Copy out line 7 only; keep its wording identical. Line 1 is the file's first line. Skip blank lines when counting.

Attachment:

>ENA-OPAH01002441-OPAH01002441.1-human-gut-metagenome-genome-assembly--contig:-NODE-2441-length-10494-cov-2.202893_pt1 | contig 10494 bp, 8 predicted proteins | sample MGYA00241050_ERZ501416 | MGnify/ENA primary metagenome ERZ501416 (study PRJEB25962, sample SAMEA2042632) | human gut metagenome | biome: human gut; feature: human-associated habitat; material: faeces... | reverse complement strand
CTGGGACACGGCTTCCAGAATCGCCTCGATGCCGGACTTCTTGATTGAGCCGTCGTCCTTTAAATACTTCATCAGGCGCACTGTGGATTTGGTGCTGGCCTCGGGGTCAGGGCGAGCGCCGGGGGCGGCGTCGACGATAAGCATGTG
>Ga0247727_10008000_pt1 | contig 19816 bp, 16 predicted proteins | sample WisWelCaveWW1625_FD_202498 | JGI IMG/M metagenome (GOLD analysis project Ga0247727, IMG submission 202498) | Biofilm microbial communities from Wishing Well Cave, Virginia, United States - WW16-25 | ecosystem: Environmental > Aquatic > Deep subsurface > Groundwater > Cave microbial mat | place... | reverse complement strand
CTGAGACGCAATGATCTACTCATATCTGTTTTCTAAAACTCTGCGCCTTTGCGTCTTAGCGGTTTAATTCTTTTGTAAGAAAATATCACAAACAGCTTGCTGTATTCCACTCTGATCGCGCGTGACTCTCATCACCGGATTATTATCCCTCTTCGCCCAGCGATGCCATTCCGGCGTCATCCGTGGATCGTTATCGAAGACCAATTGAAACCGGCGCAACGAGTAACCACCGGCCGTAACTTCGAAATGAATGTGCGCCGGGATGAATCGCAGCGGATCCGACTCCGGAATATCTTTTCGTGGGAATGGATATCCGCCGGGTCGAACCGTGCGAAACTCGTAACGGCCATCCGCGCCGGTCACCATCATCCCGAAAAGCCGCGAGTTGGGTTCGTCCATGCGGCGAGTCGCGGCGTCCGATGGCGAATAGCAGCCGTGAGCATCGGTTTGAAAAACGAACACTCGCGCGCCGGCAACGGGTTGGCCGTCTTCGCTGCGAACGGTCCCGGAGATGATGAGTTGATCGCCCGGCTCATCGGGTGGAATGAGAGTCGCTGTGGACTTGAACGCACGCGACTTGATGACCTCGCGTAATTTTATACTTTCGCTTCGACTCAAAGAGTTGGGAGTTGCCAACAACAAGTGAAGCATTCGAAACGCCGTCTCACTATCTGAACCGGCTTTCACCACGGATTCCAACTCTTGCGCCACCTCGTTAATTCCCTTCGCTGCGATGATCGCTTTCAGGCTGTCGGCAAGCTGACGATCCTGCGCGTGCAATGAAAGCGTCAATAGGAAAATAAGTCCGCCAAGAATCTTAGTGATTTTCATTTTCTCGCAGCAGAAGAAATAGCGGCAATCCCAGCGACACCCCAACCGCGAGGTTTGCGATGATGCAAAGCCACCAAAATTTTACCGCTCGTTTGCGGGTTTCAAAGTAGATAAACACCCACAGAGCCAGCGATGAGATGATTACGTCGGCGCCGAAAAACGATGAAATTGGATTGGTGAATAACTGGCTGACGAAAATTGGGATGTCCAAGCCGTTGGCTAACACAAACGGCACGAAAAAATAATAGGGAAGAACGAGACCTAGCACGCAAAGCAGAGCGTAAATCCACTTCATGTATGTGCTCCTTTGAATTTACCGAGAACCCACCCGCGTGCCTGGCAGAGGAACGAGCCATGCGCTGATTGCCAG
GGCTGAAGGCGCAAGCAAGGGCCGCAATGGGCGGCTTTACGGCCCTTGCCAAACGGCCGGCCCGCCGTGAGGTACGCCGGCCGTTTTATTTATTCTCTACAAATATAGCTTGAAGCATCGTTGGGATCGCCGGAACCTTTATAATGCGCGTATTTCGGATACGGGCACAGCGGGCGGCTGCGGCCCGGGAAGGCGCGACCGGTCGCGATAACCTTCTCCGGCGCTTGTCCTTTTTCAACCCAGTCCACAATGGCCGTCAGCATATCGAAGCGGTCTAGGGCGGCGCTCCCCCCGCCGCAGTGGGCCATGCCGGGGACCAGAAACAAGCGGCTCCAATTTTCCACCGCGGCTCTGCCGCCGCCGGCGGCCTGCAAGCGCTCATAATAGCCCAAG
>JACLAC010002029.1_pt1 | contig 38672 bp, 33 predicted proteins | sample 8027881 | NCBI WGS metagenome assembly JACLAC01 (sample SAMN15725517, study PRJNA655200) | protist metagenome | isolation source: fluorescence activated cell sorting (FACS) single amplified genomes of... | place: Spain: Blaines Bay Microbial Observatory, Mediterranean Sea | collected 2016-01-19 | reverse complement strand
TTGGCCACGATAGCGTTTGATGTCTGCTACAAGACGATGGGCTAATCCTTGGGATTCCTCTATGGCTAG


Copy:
TTGGCCACGATAGCGTTTGATGTCTGCTACAAGACGATGGGCTAATCCTTGGGATTCCTCTATGGCTAG